My modern vandals would have been dealt with quite differently of course, but it is sobering to think that even the prospect of a hefty fine or imprisonment did not deter Edgar and his chums from a similar act.

[from The Standard, Monday, September 05, 1881]

‘My God, what I say is true’; how should a ‘Hindoo’ swear an oath in court?

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In the 1800s those giving evidence in the Police courts were sworn on the Bible. This worked fine for most prosecutors and witnesses but occasionally someone stepped into the box who was clearly not a Christian, so what happened then?

Nowadays those swearing can do so on a religious text of their choice if the Bible is not appropriate, and those without a religion can affirm. In 2013 the courts rejected a move to abandon the oath in favour of a promise to tell the truth and it remains core to all trials and summary hearings in England.

In 1879 two men were charged at Marylebone Police court with stealing 100 rabbit skins, and with conspiring with another (not in custody) to sell them. The skins weren’t of particularly high value (just 8s) but the novelty of the case was that the chief witness was Indian.

Ballee Bhatter was described as a ‘Hindoo cook’ working at the home of ‘his Highness Suchait Singh of Chumla’. The Chumla valley is in the Punjab and British troops passed through here in 1863 what one officer described as a ‘frontier war’. By the 1870s the Imperial project in India was complete; the British had survived the 1857 Indian revolution, the Sikhs had been defeated and turned into allies, but some pockets of resistance continued from hill tribes in the far north. Afghanistan had never been successfully subdued and after the debacle of 1842 and loss of so many British and Indian troops the empire chose to avoid any major campaigns north of the Punjab until the late 1870s.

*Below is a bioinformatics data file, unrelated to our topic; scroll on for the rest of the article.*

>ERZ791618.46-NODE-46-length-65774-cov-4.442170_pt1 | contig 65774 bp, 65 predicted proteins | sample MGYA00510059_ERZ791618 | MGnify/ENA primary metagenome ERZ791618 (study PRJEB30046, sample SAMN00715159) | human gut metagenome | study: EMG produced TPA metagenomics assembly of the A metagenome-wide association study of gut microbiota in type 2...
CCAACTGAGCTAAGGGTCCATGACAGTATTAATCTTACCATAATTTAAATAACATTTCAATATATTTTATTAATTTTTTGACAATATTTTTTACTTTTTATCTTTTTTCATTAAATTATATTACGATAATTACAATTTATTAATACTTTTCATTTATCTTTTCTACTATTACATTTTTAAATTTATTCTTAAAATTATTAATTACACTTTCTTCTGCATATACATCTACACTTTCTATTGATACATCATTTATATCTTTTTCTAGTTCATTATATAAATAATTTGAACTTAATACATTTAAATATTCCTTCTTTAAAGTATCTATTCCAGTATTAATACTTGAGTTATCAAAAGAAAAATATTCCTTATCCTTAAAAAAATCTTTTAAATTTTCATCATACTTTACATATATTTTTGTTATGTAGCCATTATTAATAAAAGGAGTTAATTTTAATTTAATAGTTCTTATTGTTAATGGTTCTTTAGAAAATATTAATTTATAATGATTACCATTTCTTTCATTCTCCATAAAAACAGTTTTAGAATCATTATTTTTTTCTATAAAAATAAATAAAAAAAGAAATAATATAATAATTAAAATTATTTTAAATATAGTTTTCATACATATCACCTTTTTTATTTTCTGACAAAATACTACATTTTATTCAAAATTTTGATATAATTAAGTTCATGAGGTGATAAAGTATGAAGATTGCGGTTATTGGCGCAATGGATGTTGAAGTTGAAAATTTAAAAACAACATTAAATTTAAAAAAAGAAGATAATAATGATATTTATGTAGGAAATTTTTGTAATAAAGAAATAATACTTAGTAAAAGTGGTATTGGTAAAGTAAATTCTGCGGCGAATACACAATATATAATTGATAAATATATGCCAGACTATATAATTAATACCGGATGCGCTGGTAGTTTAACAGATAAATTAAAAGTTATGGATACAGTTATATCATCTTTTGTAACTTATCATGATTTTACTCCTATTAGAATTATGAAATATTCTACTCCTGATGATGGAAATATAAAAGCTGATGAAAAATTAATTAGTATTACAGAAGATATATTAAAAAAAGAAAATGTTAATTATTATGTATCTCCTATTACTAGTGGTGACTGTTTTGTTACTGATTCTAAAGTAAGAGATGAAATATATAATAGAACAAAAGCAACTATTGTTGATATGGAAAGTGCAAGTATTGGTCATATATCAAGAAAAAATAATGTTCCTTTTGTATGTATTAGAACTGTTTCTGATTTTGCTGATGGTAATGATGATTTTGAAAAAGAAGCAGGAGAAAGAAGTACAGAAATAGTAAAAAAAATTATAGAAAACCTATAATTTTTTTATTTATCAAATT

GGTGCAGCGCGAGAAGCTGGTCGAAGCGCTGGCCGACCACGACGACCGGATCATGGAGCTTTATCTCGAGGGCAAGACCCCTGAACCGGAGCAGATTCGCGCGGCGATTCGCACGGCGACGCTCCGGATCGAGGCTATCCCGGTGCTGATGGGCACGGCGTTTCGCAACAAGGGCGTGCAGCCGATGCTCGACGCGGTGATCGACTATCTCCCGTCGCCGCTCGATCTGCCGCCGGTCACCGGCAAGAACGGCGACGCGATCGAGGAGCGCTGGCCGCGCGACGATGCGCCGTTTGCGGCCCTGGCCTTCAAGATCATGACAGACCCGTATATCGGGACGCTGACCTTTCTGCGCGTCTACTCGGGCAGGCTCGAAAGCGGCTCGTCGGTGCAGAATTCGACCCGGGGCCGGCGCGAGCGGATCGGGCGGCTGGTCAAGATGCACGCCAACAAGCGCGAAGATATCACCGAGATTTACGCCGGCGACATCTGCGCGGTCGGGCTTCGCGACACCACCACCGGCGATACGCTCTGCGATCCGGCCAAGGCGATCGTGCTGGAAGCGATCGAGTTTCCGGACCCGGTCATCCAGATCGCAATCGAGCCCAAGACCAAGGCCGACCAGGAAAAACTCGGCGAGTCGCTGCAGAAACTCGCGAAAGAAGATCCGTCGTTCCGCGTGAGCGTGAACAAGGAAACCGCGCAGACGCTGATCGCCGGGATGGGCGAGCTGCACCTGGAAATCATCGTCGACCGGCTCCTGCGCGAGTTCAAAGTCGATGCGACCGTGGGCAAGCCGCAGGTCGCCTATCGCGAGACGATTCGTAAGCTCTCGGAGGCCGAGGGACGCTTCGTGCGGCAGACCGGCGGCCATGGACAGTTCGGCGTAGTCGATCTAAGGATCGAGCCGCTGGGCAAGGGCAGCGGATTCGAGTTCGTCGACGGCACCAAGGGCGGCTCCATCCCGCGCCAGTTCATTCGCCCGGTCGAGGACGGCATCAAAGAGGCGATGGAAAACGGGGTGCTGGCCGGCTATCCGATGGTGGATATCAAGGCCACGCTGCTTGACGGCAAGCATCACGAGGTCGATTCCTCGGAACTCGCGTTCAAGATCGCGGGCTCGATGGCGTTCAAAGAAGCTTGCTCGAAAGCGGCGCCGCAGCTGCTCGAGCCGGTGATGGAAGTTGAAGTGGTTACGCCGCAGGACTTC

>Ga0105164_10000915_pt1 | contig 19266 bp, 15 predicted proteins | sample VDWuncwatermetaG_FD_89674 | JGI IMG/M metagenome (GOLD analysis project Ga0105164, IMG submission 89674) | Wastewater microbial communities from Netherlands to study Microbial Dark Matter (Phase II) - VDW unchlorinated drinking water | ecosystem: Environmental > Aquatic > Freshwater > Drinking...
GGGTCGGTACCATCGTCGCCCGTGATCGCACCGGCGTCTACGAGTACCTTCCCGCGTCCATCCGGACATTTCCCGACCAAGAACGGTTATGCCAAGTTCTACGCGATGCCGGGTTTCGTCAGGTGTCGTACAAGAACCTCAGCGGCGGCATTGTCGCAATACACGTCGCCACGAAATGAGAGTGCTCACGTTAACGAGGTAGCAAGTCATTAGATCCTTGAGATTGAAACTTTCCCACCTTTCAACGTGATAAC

The question for Mr Cooke, the sitting magistrate at Marylebone, was whether it was appropriate for Ballee Bhatter to swear on the Bible before giving his evidence. Although described in court as a ‘Hindoo’ Mr Cooke thought he ought to swear on the Koran. The Rajah’s secretary confirmed that the cook wasn’t a Christian, but did that make him a Muslim? Was this a case of contemporary English ignorance or was the prince’s servant a Muslim working in the kitchens of a Sikh household? While today we would normally associate the word with the Hindu religion (for which the Koran would be an inappropriate text) in 1879 it may simply have been (mis)used to mean any native of the Indian sub-continent.

A police detective suggested that it was proper for the man to be able to swear the following oath: ‘My God, what I say is true’, but the justice wanted to be clear that Bhatter understood what was being asked of it. He decoded to adjourn the case so that a translator could be called for; someone that spoke ‘Hindostanee’.

Later that day the cook returned and the situation was explained in his native language. He swore an oath (on which text it is not stated) and explained that on the 7 April one of the prisoners and another man came to the Rajah’s house in Richmond Road, Paddington, and ‘asked him if he had any rabbit skins to sell’. Bhatter told him he had 100 and he was offered 2deach for them. Well, that is what he understood they’d offered, he added, his English wasn’t that good.

Since he wanted to be sure he went next door to find someone to translate for him but when he got back the men and the skins were gone. Two other local servants testified to seeing the two men and a barrow that day and Mr Cooke remanded the prisoners for a week.